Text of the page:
Media reports of occasional brothel raids in poorer neighbourhoods may grab public interest but has done little to stop an industry that is resilient and widespread.
Police raids are scarce at the top end of town, on star-class hotels and other exclusive venues, where city-savvy prostitutes transact encounters.
That reasoning should go for the thousands of child-burdened war widows, especially in the north and east, who have suddenly become breadwinners without education or employable skills.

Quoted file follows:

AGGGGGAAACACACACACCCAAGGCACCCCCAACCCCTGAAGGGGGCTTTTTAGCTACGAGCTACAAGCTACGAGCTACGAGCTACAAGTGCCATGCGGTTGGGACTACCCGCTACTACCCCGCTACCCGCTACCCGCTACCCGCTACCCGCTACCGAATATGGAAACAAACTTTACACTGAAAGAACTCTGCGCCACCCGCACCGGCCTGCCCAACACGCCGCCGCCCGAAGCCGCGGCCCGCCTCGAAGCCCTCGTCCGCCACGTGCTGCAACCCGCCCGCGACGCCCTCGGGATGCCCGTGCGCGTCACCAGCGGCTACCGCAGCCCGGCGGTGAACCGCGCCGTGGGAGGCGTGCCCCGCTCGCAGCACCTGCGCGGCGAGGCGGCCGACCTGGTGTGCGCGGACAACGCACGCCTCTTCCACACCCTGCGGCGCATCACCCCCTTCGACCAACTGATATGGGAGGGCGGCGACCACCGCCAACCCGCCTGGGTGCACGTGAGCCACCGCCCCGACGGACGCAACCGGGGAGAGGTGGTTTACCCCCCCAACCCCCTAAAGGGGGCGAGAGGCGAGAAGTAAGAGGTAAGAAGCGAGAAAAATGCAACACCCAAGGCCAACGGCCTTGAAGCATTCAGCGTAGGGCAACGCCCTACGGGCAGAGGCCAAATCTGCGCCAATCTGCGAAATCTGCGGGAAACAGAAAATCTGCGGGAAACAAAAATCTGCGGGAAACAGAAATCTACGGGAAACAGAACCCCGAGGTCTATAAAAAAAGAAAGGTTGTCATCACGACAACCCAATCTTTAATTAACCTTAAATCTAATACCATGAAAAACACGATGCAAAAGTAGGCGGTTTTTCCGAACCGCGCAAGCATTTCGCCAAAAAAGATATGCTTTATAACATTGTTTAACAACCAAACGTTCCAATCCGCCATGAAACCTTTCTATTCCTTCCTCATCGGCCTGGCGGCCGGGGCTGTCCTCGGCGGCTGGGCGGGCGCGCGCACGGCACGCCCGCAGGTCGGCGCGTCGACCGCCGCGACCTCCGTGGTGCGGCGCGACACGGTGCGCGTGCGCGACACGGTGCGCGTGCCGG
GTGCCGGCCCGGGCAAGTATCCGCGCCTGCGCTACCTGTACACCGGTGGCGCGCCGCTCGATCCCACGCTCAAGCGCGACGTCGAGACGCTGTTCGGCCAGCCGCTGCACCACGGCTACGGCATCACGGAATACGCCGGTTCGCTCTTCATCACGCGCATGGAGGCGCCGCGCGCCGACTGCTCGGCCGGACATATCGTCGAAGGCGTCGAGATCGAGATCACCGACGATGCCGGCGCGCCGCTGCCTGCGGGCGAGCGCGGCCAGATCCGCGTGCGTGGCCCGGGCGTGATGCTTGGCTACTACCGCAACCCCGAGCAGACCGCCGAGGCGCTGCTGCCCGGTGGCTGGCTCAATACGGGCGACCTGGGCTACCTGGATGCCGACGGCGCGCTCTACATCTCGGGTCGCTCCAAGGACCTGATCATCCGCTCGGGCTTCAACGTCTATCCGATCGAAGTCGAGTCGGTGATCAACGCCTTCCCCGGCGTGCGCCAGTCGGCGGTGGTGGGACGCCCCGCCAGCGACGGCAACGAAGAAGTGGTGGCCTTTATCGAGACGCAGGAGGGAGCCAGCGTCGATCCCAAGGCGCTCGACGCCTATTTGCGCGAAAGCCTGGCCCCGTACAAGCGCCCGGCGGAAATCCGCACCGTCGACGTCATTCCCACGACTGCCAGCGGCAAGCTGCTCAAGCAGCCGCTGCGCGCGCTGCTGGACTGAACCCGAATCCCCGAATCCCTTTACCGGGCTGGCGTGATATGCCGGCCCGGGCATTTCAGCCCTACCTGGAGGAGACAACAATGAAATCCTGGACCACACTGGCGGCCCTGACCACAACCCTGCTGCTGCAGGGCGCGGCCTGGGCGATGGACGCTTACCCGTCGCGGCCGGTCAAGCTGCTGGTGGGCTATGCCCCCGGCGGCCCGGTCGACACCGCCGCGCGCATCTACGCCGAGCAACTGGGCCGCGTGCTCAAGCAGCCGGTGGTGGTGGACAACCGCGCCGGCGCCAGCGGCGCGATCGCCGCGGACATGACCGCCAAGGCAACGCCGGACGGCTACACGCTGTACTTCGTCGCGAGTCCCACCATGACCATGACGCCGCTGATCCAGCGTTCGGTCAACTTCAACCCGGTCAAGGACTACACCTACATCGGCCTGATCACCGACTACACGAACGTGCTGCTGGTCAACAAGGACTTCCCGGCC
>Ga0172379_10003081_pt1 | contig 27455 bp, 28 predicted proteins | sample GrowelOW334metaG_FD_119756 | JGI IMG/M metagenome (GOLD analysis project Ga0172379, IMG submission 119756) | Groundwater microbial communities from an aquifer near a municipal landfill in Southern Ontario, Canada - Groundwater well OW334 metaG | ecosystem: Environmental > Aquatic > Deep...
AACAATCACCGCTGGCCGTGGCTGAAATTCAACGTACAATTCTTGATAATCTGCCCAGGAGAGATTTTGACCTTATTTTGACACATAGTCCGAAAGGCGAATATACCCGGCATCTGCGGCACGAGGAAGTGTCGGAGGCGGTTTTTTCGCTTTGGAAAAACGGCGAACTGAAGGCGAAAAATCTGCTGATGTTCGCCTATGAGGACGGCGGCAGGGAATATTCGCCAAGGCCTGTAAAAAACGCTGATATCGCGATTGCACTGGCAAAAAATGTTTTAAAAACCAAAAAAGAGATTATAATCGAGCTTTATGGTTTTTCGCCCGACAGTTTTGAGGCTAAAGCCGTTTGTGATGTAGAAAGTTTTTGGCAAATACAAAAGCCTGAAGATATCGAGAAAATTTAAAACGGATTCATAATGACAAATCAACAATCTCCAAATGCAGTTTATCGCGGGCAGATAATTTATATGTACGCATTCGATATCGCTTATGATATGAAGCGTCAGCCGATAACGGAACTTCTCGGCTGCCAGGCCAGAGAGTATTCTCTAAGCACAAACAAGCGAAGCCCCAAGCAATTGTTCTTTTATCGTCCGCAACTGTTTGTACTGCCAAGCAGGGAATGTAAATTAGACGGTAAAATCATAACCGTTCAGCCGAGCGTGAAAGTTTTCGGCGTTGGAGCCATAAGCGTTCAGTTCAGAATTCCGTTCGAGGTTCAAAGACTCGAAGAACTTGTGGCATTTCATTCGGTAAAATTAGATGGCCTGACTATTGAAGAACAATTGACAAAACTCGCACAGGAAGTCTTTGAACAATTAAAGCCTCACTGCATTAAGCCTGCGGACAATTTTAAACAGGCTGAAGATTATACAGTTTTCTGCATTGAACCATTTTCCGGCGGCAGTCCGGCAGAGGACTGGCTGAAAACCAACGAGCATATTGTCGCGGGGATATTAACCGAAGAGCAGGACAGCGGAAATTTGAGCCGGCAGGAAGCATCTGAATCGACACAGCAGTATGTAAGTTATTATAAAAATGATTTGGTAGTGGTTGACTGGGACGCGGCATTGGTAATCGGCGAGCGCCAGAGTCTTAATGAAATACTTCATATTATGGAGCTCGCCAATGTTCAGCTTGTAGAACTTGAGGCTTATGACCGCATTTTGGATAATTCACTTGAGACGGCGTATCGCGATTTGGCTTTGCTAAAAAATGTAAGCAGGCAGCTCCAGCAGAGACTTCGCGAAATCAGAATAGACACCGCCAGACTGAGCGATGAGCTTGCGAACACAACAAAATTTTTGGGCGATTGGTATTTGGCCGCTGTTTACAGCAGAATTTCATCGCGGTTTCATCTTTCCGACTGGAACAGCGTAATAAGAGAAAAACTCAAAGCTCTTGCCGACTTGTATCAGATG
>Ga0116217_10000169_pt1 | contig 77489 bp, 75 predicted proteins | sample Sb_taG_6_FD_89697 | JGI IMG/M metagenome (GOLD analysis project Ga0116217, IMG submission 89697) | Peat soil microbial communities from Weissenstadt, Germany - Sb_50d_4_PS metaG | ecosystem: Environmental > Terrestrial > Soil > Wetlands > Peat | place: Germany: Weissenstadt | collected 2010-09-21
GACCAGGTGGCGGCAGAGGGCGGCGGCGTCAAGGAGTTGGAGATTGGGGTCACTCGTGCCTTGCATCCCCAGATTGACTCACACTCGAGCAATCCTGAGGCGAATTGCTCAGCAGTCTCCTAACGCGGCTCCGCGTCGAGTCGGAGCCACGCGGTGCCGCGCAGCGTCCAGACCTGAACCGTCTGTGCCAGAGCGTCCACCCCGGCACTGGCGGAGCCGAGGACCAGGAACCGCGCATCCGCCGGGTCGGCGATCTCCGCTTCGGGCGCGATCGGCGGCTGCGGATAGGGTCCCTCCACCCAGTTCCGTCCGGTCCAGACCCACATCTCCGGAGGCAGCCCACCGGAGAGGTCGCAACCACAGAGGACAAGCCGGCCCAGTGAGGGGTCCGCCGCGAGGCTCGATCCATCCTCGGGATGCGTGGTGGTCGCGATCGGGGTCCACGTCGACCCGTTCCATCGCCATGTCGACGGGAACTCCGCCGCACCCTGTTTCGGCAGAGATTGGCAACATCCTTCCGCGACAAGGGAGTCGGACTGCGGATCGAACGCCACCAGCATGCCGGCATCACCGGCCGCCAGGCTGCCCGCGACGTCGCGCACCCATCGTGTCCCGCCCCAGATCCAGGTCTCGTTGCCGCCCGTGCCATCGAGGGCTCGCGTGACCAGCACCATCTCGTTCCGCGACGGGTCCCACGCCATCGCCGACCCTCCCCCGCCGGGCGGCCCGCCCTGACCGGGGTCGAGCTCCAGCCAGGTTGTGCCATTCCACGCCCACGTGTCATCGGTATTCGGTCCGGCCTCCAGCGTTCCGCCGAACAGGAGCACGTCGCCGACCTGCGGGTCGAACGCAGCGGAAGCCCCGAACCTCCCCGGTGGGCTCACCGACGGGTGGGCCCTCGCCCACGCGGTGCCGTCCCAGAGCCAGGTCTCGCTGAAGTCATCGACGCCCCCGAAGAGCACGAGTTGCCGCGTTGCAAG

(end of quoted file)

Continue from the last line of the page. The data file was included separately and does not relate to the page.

If their lives are to be turned around, those women must be provided with education and skills.
Subjecting them to the trauma of abuse and humiliation through arrest, production before a judge, fining and then releasing, is never a solution.
Police harassment of sex workers must only put greater burdens on the lives of men and women forced into the trade, mostly because of a lack of alternative employment or a social security network.
In many instances, desperation and the need to provide for children would drive divorced or widowed women to the easy option of sex work.